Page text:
A U.S.-Israeli test of a missile defense system Tuesday involved the
launch of a long range missile and speculation that a message is being
sent to Syria and Russia over a possible attack.
By Joshua Mitnick
Israel and the U.S. carried out a missile test over the
Mediterranean Sea on Tuesday morning that was detected by Russian
surveillance systems, adding to regional tension as President Barack
Obama campaigns for a U.S.-led attack on Syria.
The launch of an eastward bound missile from the Mediterranean was
initially reported in Russian media, spooking financial markets as
there was speculation that an attack on Syria had begun, Reuters
reported. Both the U.S. and Russia — one of the chief backers of
Syrian President Assad — have been building up their presence in the
Mediterranean, raising concern about a clash between superpowers.
“Tensions are high. Everybody is waiting for an American attack,” says
Ephraim Inbar, a political science professor at Bar Ilan University.
Israel’s defense ministry eventually said that a Sparrow rocket had
been fired to simulate a ballistic missile attack on the Jewish state
to test the Arrow interceptor system. The Arrow — which wasn’t fired
Tuesday — has been developed to defend against long range rockets
primarily from Iran, a main patron of the Syrian regime.
Later on Tuesday, Israeli Prime Minister Benjamin Netanyahu seemed to
allude to the exercise as he spoke on Israel’s missile defense systems
at the inauguration of a high tech park.
“We are building an iron wall, an Iron Dome, and an iron will,” he
said referring to the Iron Dome, a different interceptor system for
short range missiles. “These are the things that give us the power to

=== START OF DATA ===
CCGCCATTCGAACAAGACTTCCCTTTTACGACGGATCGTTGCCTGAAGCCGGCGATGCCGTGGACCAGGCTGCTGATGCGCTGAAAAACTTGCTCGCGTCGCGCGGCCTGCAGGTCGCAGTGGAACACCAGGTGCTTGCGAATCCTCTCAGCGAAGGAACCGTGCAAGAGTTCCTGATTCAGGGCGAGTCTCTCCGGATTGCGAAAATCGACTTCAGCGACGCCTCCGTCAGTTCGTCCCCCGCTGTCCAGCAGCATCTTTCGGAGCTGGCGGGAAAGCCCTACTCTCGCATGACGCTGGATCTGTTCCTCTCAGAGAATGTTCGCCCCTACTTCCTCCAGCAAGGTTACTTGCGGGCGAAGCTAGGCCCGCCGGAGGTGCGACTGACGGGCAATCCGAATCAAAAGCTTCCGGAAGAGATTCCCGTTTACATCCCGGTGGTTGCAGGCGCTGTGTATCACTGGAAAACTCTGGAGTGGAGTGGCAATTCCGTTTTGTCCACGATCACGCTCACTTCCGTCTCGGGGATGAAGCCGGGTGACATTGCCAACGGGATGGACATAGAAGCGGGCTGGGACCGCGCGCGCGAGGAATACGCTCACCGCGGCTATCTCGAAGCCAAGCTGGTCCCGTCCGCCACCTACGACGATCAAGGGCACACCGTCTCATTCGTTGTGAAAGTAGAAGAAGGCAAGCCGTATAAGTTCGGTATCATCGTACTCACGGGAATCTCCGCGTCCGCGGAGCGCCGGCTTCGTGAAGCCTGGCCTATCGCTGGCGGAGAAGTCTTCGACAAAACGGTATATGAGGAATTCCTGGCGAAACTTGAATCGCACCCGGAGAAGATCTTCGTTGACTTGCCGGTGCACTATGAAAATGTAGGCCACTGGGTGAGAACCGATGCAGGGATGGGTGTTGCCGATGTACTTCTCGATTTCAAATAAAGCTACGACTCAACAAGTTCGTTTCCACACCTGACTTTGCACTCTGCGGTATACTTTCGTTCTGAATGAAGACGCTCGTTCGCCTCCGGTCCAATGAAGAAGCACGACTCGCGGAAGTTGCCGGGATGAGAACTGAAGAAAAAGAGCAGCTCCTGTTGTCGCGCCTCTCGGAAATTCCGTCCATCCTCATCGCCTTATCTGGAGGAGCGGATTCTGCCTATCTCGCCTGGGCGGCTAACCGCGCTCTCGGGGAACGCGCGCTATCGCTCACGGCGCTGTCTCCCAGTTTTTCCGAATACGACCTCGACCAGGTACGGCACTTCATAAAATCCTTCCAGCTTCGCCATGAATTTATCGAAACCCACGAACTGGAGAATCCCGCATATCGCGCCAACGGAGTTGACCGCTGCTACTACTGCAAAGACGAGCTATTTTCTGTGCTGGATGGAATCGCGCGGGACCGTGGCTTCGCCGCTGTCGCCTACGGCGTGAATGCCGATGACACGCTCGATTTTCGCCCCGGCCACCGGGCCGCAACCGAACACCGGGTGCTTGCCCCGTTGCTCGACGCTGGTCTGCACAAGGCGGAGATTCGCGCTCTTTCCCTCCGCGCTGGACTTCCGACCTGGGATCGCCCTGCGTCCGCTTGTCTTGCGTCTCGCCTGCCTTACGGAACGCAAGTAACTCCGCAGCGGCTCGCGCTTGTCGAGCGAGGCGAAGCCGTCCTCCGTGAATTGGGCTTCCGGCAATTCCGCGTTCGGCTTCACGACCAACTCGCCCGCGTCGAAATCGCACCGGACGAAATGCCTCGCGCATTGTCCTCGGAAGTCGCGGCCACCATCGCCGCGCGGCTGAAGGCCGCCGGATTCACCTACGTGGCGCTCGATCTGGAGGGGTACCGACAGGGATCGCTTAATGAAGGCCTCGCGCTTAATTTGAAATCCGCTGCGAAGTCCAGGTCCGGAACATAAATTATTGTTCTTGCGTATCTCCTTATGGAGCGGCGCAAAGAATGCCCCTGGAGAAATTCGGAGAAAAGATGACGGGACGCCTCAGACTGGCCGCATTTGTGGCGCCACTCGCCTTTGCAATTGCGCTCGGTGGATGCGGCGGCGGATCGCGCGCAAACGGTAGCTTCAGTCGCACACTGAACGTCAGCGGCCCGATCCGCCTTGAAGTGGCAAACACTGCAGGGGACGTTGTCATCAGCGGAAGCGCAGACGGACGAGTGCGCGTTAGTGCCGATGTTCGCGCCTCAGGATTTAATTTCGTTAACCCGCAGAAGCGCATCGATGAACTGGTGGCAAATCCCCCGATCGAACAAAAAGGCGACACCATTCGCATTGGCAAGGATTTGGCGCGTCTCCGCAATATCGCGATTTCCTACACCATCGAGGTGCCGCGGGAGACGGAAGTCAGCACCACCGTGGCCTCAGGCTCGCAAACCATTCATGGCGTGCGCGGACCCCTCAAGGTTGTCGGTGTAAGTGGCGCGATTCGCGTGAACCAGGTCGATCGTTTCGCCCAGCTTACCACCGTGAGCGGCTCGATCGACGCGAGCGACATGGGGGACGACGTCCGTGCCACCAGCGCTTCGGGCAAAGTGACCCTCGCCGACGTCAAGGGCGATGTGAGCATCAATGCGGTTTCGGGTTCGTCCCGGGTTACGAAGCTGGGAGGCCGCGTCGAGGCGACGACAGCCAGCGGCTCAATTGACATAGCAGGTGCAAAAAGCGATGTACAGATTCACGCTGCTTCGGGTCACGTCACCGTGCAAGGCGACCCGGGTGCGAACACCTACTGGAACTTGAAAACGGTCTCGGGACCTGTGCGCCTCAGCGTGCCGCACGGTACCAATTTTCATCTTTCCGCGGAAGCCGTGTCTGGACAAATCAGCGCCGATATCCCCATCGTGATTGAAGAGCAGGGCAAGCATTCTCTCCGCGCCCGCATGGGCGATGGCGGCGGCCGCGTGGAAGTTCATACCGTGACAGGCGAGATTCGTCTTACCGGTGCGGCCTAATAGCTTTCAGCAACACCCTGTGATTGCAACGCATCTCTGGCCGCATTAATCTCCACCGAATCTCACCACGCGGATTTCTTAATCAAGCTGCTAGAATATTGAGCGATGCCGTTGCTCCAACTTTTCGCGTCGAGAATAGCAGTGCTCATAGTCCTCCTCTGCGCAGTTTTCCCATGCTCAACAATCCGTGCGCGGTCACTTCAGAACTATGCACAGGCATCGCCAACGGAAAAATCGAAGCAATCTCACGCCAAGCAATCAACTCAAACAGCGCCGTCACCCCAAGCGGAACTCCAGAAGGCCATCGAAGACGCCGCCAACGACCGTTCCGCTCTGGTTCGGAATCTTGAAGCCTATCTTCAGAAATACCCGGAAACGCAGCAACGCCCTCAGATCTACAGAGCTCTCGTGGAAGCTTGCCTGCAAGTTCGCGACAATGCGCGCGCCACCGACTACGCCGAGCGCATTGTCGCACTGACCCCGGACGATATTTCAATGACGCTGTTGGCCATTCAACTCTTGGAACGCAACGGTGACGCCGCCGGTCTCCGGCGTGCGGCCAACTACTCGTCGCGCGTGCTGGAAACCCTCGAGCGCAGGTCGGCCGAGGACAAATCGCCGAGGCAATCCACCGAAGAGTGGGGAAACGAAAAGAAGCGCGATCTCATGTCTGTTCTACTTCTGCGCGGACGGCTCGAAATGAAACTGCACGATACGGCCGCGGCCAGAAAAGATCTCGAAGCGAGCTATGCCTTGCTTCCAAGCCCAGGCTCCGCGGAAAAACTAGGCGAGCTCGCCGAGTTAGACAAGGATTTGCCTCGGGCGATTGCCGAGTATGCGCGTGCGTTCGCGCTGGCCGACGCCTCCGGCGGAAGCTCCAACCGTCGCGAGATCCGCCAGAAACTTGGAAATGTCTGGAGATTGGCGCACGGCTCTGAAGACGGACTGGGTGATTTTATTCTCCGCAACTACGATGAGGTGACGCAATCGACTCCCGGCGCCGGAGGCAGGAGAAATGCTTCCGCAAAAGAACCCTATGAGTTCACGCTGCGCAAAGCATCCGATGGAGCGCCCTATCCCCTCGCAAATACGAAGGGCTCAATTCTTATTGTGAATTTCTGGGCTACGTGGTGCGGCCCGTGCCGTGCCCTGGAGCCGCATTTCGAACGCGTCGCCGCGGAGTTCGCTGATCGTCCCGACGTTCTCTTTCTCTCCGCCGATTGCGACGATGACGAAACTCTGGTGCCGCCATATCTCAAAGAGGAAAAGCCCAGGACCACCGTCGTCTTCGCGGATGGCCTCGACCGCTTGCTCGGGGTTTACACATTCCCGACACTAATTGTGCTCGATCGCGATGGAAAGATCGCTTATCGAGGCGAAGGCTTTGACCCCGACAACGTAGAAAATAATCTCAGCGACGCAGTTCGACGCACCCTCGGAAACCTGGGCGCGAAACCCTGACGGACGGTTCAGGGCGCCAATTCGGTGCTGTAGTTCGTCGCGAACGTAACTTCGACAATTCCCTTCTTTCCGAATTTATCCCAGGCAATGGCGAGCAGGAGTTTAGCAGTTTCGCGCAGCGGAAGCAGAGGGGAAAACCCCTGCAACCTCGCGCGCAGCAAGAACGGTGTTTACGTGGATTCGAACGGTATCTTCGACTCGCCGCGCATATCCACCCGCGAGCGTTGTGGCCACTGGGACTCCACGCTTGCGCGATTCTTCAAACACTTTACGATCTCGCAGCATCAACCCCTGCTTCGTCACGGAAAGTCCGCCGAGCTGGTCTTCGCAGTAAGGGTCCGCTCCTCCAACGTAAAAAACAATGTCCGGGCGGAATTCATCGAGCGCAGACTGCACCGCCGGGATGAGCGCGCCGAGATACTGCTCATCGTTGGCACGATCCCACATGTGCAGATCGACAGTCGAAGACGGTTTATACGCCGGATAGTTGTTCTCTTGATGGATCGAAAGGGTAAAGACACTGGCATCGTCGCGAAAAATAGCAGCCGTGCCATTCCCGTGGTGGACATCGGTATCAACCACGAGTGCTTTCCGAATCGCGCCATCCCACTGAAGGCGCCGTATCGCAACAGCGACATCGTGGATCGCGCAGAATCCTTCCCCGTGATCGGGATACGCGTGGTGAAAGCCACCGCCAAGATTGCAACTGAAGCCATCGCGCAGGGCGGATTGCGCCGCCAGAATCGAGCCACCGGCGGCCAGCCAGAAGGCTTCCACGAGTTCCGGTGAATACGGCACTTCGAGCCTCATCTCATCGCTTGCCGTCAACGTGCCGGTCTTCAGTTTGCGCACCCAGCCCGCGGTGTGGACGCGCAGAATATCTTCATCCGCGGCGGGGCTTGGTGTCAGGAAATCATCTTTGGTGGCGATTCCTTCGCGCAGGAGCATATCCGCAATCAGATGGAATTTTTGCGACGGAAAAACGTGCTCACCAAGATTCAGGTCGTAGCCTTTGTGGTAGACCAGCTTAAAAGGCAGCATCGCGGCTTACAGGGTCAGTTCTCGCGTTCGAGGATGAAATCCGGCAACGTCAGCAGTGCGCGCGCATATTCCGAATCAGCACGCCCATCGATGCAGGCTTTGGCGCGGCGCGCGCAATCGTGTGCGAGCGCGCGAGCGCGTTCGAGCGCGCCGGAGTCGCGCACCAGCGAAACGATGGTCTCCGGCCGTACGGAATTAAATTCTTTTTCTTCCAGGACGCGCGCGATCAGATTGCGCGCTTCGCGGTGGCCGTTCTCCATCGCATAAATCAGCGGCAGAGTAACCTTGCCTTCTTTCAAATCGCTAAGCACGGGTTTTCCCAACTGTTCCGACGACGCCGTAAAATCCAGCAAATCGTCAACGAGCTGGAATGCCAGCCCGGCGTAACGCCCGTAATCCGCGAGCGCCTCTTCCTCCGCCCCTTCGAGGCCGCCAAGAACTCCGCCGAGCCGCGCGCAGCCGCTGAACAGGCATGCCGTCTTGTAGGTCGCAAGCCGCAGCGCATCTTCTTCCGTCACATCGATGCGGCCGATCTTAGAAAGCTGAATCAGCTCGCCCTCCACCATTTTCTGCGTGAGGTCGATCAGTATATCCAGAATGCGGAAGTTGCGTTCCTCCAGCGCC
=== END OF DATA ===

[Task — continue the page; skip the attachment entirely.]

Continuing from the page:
defend ourselves and whoever thinks about striking us — it’s not
A spokesman for the prime minister declined to say if Mr. Netanyahu
was referring to the test launch, or even if he was aware of it.
One Israeli expert said the incident could be seen as muscle flexing
by the U.S. and Israel. Officials in Syria and Iran have threatened to
attack Israel should the U.S. decide to order reprisals for the
alleged use of chemical weapons by the regime two weeks ago.
“You could say perhaps its show of strength to Syria and its Iranian
ally — that Israel has a range of options at its disposal. And to
place pressure on Assad and Iran that Israel takes [retaliation
threats] seriously,” says Meir Javedanfar, a lecturer on Iranian
politics at the Herzliya Interdisciplinary Center. “Through Israel,
Obama is also possibly sending a message to Assad — that if the
Congress doesn’t approve an attack against Syria, then America might
protect its interests in the region through Israel.”
Over the weekend, President Barack Obama accused Syria of using
chemical weapons and spoke in favor of using U.S. military power to
punish the regime. The test launch comes as the administration is
trying to convince members of Congress to approve a resolution
authorizing the president to order the attacks.
Arieh Herzog, a former Israeli missile defense director, says that the
Sparrow missile is developed to simulate “the worst threats” in the
region so Israel can hone the capabilities of the Arrow III missile
interceptor. He speculated that the launch Tuesday was done at a
considerably long range.
Mr. Herzog says that although the missile testing with the U.S. is
planned months in advance, they are sometimes postponed due to
geopolitical tension. However, he denied the test was timed to send a
message to Israel’s enemies. “We need to develop the systems as fast
as possible to get better defenses,” he says.